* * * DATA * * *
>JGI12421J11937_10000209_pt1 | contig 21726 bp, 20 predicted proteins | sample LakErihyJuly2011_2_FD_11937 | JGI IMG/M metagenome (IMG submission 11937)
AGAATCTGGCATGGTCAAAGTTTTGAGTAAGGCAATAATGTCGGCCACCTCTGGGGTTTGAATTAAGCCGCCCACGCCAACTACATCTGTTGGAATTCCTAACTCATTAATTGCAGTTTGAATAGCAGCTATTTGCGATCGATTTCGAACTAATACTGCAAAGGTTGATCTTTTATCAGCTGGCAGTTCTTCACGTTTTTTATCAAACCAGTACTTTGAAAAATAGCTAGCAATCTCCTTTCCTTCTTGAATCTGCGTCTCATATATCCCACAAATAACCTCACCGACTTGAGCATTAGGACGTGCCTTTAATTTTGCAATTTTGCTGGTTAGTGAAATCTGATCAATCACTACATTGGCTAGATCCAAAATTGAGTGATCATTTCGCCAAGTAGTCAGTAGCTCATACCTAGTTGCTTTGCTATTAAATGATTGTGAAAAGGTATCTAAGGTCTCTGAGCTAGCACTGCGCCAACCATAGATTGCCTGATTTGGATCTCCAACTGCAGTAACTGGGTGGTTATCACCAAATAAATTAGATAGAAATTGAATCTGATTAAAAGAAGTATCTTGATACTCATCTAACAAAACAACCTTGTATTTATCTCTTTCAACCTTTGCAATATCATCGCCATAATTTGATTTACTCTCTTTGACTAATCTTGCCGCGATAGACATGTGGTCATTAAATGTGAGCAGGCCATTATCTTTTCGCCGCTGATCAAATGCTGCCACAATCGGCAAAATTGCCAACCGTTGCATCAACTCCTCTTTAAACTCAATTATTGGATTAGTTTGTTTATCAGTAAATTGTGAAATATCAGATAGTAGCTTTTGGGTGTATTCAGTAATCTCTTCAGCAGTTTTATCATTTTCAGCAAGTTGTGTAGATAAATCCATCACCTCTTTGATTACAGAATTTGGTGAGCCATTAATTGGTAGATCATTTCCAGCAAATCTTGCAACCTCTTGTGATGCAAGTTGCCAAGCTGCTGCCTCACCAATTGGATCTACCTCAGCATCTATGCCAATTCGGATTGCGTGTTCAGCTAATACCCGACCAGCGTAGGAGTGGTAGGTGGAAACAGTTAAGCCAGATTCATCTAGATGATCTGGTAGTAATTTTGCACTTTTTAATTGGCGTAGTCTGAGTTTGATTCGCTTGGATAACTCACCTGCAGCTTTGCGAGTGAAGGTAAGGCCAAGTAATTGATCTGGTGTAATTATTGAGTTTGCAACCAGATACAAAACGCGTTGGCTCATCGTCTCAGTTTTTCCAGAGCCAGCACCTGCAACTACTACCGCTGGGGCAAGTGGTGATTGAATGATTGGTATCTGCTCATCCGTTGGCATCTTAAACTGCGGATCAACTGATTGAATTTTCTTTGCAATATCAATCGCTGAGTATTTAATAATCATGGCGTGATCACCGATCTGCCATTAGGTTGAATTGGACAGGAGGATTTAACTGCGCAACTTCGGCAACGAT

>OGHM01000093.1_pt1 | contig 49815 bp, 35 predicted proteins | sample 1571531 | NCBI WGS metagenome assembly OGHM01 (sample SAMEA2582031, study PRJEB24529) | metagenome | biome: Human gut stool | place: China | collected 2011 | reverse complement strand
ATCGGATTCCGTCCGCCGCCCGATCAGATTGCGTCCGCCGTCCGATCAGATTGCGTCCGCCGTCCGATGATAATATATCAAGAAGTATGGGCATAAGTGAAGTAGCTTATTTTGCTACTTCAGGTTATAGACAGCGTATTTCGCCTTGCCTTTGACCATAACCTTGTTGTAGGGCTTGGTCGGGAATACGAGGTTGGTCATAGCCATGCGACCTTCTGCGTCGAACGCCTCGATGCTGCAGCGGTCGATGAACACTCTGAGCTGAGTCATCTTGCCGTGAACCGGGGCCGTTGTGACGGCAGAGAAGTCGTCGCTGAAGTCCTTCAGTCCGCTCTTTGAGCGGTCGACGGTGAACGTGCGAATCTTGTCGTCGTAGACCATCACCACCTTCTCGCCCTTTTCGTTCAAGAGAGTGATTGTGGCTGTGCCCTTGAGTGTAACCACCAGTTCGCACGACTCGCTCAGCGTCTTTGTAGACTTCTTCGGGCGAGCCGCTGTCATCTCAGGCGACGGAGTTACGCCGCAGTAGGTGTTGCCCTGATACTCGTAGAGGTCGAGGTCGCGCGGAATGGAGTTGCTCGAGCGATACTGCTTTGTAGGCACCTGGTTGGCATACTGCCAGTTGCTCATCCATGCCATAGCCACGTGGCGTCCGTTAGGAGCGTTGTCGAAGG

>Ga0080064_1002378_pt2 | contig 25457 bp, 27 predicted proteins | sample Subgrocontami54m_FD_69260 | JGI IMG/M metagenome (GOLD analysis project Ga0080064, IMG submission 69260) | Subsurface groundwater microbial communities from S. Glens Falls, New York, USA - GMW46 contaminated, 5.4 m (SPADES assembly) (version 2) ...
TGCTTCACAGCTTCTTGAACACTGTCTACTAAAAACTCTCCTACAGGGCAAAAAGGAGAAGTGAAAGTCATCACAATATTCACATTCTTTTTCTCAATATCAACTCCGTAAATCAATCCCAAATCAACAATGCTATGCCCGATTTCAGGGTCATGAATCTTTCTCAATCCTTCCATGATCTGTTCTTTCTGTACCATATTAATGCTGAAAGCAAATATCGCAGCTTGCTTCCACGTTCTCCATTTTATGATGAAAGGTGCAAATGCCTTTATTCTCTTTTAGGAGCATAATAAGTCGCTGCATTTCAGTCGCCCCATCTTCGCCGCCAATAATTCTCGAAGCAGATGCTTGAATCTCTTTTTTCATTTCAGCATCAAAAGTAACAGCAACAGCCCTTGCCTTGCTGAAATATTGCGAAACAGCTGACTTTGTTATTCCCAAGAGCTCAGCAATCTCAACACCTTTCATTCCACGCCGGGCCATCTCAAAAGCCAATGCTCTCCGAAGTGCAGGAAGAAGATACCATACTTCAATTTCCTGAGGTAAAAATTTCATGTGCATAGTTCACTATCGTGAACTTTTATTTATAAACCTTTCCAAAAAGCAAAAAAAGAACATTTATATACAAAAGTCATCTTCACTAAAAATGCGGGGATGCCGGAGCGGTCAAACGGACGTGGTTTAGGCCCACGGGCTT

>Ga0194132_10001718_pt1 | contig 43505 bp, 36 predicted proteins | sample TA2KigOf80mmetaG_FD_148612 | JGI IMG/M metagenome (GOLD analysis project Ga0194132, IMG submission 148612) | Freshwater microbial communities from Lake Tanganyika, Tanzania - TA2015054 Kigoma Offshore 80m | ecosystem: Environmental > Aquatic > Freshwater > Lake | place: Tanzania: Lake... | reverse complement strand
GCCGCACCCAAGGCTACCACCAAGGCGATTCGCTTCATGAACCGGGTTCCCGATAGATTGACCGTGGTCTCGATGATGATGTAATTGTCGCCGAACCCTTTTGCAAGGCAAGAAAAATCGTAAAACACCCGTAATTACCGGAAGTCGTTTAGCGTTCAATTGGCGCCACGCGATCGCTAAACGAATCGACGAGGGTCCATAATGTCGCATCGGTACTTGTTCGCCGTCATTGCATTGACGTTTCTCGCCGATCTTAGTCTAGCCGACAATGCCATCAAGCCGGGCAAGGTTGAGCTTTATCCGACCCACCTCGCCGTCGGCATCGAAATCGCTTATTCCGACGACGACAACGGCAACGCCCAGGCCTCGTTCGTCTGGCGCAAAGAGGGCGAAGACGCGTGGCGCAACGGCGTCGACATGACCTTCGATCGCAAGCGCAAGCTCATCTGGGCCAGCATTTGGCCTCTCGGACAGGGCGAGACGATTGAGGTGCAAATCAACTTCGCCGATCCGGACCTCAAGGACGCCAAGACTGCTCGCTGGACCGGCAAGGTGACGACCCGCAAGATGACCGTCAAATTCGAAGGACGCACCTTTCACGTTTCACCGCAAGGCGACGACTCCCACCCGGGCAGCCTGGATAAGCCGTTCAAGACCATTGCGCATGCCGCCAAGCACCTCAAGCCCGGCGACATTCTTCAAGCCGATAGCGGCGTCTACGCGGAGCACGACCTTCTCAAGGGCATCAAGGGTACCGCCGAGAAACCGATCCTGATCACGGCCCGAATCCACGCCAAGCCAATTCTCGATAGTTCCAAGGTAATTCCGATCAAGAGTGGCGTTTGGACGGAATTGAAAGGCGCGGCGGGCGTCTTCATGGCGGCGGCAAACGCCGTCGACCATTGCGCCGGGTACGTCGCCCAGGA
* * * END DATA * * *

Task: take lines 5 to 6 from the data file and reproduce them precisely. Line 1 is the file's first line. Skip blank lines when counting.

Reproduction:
>Ga0080064_1002378_pt2 | contig 25457 bp, 27 predicted proteins | sample Subgrocontami54m_FD_69260 | JGI IMG/M metagenome (GOLD analysis project Ga0080064, IMG submission 69260) | Subsurface groundwater microbial communities from S. Glens Falls, New York, USA - GMW46 contaminated, 5.4 m (SPADES assembly) (version 2) ...
TGCTTCACAGCTTCTTGAACACTGTCTACTAAAAACTCTCCTACAGGGCAAAAAGGAGAAGTGAAAGTCATCACAATATTCACATTCTTTTTCTCAATATCAACTCCGTAAATCAATCCCAAATCAACAATGCTATGCCCGATTTCAGGGTCATGAATCTTTCTCAATCCTTCCATGATCTGTTCTTTCTGTACCATATTAATGCTGAAAGCAAATATCGCAGCTTGCTTCCACGTTCTCCATTTTATGATGAAAGGTGCAAATGCCTTTATTCTCTTTTAGGAGCATAATAAGTCGCTGCATTTCAGTCGCCCCATCTTCGCCGCCAATAATTCTCGAAGCAGATGCTTGAATCTCTTTTTTCATTTCAGCATCAAAAGTAACAGCAACAGCCCTTGCCTTGCTGAAATATTGCGAAACAGCTGACTTTGTTATTCCCAAGAGCTCAGCAATCTCAACACCTTTCATTCCACGCCGGGCCATCTCAAAAGCCAATGCTCTCCGAAGTGCAGGAAGAAGATACCATACTTCAATTTCCTGAGGTAAAAATTTCATGTGCATAGTTCACTATCGTGAACTTTTATTTATAAACCTTTCCAAAAAGCAAAAAAAGAACATTTATATACAAAAGTCATCTTCACTAAAAATGCGGGGATGCCGGAGCGGTCAAACGGACGTGGTTTAGGCCCACGGGCTT